Hopes up high

from San Antonio Current on

For many, Joe Ely is a man who needs no introduction, and I won’t take up much space offering one. From his brief but storied tenure with The Flatlanders, to his dozen or so solo efforts, Ely has been a driving force and an inspiration in Texas music for three decades. He was gracious enough to answer a few questions for the Current in the moments before a show in Tulsa, while a train whistle blew poignantly in the background.

So Joe, over nearly 30 years of music, you’ve had ups and plenty of downs. In general, do you think that better music is born from hardship or from happiness? I’ve always written more when things were not so rosy. In fact, [when] I first started writing songs, I was on the top floor of the Lubbock County Jail. That’s where you have time to reflect on things. Usually, when the champagne is flowing and everybody’s having a great time and everybody’s happy, nobody wants to sit down and write. I generally kinda stay out of the public when I’m not playing, and pretty much just hole myself up in the studio and work for months at a time. All the notes I’ve taken before that, which I do all the time on the road, that’s when it turns into songs. I don’t think people write songs or paint paintings or do any of that stuff when everybody’s really happy.

Has that attitude changed at all over the years? No, I don’t think so, although, now I don’t rely on waiting for something to happen. I go in and work every day. I wake up every morning and start looking at things and listening to stuff. You can’t just sit around and wait for a song to come. You have to make it happen by sitting and working on it. I’ve had a few songs come in a blinding flash, but most of the time, it takes really hard work. Some songs I’ve been working on for seven or eight years, and they’re still not really finished.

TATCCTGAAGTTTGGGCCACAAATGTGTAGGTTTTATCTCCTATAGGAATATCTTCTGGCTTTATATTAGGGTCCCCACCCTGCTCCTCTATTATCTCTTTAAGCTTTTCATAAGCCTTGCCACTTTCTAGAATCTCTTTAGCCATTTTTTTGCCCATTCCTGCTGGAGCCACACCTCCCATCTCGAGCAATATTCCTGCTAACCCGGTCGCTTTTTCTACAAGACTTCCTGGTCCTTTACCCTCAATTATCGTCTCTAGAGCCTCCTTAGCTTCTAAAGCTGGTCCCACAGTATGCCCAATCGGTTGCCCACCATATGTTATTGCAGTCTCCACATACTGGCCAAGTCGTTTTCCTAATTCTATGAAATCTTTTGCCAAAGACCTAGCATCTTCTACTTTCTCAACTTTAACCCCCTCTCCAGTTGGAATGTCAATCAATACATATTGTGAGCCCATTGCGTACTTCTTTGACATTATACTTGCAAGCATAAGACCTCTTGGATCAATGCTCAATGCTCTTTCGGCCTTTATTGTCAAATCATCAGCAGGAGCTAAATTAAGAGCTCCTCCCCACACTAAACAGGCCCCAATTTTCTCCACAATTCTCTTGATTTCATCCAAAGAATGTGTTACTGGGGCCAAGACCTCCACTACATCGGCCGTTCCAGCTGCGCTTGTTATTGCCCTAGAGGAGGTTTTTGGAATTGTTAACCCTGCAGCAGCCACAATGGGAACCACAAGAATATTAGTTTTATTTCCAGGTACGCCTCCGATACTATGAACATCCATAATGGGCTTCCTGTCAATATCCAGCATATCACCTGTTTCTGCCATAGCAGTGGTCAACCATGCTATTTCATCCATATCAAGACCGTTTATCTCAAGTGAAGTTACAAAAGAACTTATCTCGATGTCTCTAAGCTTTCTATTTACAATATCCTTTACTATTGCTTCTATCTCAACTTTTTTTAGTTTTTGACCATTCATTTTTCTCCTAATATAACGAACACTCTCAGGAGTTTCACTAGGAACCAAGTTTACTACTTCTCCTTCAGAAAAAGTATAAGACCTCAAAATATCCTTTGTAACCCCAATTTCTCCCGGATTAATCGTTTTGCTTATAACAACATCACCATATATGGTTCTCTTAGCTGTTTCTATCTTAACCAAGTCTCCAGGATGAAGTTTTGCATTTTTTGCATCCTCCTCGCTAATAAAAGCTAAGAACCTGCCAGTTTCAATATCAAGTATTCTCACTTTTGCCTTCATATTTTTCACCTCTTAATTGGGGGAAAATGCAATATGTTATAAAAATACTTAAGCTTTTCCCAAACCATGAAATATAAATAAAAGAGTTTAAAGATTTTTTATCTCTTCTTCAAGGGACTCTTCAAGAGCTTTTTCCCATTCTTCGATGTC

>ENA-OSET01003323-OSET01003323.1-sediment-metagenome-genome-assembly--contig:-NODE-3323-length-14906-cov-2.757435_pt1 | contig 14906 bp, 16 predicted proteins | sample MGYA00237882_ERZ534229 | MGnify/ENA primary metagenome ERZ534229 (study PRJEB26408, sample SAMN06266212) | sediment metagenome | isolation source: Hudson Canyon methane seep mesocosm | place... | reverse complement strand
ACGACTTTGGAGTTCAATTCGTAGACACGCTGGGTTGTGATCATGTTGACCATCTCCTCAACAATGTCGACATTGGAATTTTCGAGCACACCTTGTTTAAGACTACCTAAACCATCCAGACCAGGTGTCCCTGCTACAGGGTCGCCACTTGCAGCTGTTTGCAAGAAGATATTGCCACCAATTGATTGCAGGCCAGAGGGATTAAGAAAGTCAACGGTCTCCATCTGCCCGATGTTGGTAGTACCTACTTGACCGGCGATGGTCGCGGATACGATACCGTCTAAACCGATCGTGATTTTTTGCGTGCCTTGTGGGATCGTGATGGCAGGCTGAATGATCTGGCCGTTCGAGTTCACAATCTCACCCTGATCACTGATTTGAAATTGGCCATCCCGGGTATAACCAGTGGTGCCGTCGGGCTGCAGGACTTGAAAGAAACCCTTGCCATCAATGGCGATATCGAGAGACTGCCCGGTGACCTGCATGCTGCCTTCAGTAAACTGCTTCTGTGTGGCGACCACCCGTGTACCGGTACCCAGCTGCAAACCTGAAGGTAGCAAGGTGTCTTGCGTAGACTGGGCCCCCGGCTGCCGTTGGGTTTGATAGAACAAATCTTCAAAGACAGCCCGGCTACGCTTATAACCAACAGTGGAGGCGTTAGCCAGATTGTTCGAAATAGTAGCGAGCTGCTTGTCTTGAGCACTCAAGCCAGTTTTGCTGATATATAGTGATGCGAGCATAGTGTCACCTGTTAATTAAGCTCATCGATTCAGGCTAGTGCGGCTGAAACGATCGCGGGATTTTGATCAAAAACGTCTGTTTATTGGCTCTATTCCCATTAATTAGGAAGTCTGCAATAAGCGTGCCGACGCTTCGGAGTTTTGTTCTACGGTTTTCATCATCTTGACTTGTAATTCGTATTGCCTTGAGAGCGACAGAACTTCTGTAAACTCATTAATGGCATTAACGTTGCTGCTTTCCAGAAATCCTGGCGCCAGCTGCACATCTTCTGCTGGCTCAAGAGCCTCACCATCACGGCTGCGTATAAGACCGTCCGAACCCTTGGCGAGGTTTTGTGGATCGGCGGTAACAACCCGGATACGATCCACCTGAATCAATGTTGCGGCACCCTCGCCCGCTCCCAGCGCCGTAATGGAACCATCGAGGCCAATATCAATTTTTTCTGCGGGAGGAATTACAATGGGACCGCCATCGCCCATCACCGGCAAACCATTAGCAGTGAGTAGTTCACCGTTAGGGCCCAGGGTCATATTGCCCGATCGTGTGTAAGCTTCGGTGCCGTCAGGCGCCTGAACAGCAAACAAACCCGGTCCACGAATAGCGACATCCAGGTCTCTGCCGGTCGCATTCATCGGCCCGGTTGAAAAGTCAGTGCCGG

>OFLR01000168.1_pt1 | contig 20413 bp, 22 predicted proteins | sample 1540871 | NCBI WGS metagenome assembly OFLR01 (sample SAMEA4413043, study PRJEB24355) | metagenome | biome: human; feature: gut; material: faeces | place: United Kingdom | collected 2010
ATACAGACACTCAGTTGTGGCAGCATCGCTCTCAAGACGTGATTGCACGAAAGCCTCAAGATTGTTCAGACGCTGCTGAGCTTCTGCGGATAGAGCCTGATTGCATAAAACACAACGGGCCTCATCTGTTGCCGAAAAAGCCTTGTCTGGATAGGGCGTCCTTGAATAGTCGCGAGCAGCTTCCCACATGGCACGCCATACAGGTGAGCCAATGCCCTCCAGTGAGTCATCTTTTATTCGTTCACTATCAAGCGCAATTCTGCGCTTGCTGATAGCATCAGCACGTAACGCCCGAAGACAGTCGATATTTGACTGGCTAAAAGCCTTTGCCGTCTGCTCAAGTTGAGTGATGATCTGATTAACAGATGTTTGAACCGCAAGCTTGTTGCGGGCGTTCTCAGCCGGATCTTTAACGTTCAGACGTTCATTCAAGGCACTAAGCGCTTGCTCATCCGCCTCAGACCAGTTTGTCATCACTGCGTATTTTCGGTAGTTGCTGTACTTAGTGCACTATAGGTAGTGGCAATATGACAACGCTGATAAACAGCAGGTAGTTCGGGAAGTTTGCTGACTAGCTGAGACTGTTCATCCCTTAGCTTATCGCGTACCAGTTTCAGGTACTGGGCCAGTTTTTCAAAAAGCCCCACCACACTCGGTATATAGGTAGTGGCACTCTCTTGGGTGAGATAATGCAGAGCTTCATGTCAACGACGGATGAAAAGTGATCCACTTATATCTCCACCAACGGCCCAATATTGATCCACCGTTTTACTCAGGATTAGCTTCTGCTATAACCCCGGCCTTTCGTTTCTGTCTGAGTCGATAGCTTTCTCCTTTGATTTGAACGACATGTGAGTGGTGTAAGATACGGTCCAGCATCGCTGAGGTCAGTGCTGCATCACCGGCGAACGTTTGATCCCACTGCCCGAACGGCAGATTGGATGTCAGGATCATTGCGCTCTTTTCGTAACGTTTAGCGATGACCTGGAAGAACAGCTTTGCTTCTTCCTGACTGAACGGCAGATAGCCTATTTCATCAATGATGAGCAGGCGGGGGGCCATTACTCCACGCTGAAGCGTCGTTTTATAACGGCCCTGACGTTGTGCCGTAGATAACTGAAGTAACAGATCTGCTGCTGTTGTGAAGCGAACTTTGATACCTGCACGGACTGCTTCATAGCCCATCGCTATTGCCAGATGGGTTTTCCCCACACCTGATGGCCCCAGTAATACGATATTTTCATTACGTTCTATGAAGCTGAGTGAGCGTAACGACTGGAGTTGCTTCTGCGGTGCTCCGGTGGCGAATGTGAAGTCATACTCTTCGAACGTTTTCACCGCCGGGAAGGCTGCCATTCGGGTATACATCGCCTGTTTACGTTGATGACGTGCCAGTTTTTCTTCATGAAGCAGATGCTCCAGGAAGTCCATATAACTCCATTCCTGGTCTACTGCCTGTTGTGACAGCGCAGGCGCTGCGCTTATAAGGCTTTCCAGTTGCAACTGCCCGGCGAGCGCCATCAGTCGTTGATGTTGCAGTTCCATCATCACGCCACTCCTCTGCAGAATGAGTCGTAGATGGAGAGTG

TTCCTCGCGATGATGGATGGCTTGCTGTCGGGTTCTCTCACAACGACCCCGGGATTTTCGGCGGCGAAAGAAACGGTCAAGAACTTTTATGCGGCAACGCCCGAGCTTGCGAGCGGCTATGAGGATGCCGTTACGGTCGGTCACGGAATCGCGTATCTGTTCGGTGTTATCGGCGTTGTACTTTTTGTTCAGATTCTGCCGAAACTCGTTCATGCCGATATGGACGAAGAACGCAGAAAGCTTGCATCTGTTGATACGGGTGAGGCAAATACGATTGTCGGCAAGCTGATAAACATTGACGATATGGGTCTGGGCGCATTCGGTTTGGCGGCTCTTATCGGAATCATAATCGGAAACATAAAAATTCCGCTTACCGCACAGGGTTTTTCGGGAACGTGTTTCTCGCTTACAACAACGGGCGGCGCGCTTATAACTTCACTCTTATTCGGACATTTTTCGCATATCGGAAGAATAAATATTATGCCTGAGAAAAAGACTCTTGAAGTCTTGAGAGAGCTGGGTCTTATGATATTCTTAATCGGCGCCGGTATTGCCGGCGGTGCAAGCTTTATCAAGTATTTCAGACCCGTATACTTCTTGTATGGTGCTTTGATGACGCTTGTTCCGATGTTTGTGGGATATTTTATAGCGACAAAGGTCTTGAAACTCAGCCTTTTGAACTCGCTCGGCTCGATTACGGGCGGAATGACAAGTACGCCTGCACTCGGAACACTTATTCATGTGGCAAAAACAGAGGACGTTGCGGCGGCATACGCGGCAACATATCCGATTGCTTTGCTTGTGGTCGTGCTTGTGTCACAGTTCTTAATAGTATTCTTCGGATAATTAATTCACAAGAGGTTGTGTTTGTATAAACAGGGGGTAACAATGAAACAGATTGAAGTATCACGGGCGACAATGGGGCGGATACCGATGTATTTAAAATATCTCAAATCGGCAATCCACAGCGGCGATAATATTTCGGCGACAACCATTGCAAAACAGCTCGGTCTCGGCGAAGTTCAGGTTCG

Is that craftsman mentality toward songwriting something that came to you later on in your career, or have you always been workman-like in that regard? I’ve always put in the time. It came from when I first left my home in Lubbock and went out into the world. I always carried a notebook with me and jotted down all my little thoughts and ideas and stuff. Ninety percent of it, I’d throw away and never look at it again, after I’d sifted through it and found anything that was potentially worth working on. I’ve filled up a lot more trashcans than I have tape recorders.

Do you find that the majority of your keeper ideas come from your own life experiences, or observing the lives and experiences of others? It’s a combination. When you observe others, it’s actually a part of you that is watching that, and you’re putting your own story into somebody else’s situation. A lot of my songs, I talk about someone else, but it might have actually started with me. By observing somebody else when I’m writing, mainly observing them in my head, it gives me the freedom to make it more of a song as opposed to just an experience. So many songs I hear now are just somebody kinda whining about how bad they been treated and stuff. I’d rather hear a song that’s a story. It might not be a happy story, but I’d rather it be a complete circle.

As a songwriter, you’ve always been a storyteller. What do you think is bleeding that out of modern music? I don’t know. I suspect that some of it may be the people have run out of stories. They’ve taken in so much watching television and movies, listening to other songs, instead of just going out and taking in everyday life. I think when you’re bombarded by constant

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